References

  1. Stone GW. Ticagrelor in ACS: redefining a new standard of care? Lancet. 2010 Jan 13.(Epub ahead of print) (Link to article – subscription may be required.)
  2. Alexander JH, Lopes RD, James S, Kilaru R, He Y, Mohan P, Bhatt DL, Goodman S, Verheugt FW, Flather M, Huber K, Liaw D, Husted SE, Lopez-Sendon J, De Caterina R, Jansky P, Darius H, Vinereanu D, Cornel JH, Cools F, Atar D, Leiva-Pons JL, Keltai M, Ogawa H, Pais P, Parkhomenko A, Ruzyllo W, Diaz R, White H, Ruda M, Geraldes M, Lawrence J, Harrington RA, Wallentin L. Apixaban with antiplatelet therapy after acute coronary syndrome. The New England journal of medicine. 2011 Aug 25; 365(8):699-708.(Link to article – subscription may be required.)
  3. Steg PG, Mehta SR, Jukema JW, Lip GY, Gibson CM, Kovar F, Kala P, Garcia-Hernandez A, Renfurm RW, Granger CB. RUBY-1: a randomized, double-blind, placebo-controlled trial of the safety and tolerability of the novel oral factor Xa inhibitor darexaban (YM150) following acute coronary syndrome. European heart journal. 2011 Aug 31.(Epub ahead of print) (Link to article – subscription may be required.)
  4. Scott ME, Orr R. Effects of diamorphine, methadone, morphine, and pentazocine in patients with suspected acute myocardial infarction. Lancet. 1969 May 31; 1(7605):1065-7.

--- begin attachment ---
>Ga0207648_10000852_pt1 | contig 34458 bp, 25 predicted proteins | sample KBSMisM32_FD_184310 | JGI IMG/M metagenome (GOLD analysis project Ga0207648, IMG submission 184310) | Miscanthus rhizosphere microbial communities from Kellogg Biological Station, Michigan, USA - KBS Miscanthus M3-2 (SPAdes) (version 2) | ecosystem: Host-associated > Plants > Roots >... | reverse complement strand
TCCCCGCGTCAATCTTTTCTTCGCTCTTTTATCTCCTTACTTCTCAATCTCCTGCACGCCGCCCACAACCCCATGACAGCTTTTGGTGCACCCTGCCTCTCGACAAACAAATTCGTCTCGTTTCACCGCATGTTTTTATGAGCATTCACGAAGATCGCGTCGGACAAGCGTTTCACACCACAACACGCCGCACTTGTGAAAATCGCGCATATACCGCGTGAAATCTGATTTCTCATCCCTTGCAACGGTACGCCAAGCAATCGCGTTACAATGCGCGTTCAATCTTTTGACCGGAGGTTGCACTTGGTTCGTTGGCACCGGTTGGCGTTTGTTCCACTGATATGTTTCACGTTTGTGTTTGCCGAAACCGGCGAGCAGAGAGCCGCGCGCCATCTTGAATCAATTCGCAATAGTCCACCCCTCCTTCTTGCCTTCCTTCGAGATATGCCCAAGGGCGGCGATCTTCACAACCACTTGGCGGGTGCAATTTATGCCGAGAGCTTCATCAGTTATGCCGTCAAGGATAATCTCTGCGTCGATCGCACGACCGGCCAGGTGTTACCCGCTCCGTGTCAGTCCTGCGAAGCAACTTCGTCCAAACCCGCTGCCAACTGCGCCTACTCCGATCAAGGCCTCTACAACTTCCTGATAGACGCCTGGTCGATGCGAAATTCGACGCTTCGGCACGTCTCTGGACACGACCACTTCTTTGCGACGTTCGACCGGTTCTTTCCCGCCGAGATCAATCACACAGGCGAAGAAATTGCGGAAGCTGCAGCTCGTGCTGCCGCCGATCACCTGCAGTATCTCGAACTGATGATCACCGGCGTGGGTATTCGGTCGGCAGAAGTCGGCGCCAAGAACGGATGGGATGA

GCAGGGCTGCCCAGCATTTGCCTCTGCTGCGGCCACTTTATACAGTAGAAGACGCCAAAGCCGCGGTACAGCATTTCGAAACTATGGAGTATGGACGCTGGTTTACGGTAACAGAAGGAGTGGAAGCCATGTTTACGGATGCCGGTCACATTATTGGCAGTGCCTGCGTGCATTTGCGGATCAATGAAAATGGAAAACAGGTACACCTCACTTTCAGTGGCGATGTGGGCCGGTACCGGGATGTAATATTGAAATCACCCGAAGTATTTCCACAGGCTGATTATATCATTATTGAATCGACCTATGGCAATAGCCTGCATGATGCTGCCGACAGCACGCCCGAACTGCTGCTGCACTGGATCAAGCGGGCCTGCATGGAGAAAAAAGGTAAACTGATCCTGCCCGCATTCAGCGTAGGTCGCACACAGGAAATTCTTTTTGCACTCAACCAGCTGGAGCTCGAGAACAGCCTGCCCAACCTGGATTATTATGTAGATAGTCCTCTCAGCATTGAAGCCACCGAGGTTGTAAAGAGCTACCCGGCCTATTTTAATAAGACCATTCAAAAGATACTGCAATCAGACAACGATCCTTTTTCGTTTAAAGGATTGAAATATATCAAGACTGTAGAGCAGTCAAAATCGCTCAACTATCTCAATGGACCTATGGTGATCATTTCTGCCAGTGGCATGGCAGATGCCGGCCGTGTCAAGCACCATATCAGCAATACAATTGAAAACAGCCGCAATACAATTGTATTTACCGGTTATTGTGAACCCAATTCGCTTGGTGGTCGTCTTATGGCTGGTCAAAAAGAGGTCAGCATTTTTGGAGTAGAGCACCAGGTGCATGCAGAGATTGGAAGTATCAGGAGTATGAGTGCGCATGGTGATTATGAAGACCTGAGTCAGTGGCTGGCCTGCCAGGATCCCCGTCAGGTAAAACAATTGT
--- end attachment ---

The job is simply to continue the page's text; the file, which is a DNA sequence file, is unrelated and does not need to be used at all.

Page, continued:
5. Lee G, DeMaria AN, Amsterdam EA, Realyvasquez F, Angel J, Morrison S, Mason DT. Comparative effects of morphine, meperidine and pentazocine on cardiocirculatory dynamics in patients with acute myocardial infarction. The American journal of medicine. 1976 Jun; 60(7):949-55.
  6. Patschke D, Eberlein HJ, Hess W, Oser G, Tarnow J, Zimmermann G. Effect of high dosages of morphine and meperidine on haemodynamics, coronary blood flow and myocardial oxygen consumption in comparison to fentanyl and piritramide (author's transl). Der Anaesthesist. 1977 May; 26(5):239-48.
  7. Redmond AD. The haemodynamic effects of morphine. Archives of emergency medicine. 1987 Sep; 4(3):131-2.
  8. Mitaka C, Sakanishi N, Tsunoda Y, Mishima Y. Comparison of hemodynamic effects of morphine, butorphanol, buprenorphine and pentazocine on ICU patients. The Bulletin of Tokyo Medical and Dental University. 1985 Jun; 32(2):31-9.
  9. Everts B, Karlson B, Abdon NJ, Herlitz J, Hedner T. A comparison of metoprolol and morphine in the treatment of chest pain in patients with suspected acute myocardial infarction--the MEMO study. Journal of internal medicine. 1999 Feb; 245(2):133-41.
  10. Meine TJ, Roe MT, Chen AY, Patel MR, Washam JB, Ohman EM, Peacock WF, Pollack CV, Gibler WB, Peterson ED. Association of intravenous morphine use and outcomes in acute coronary syndromes: results from the CRUSADE Quality Improvement Initiative. American heart journal. 2005 Jun; 149(6):1043-9.(Link to article – subscription may be required.)
  11. Kalra J, Chaturvedi A, Kalra S, Chaturvedi H, Dhasmana DC. Modulation of pain perception by ramipril and losartan in human volunteers. Indian journal of physiology and pharmacology. 2008 Jan-Mar; 52(1):91-6.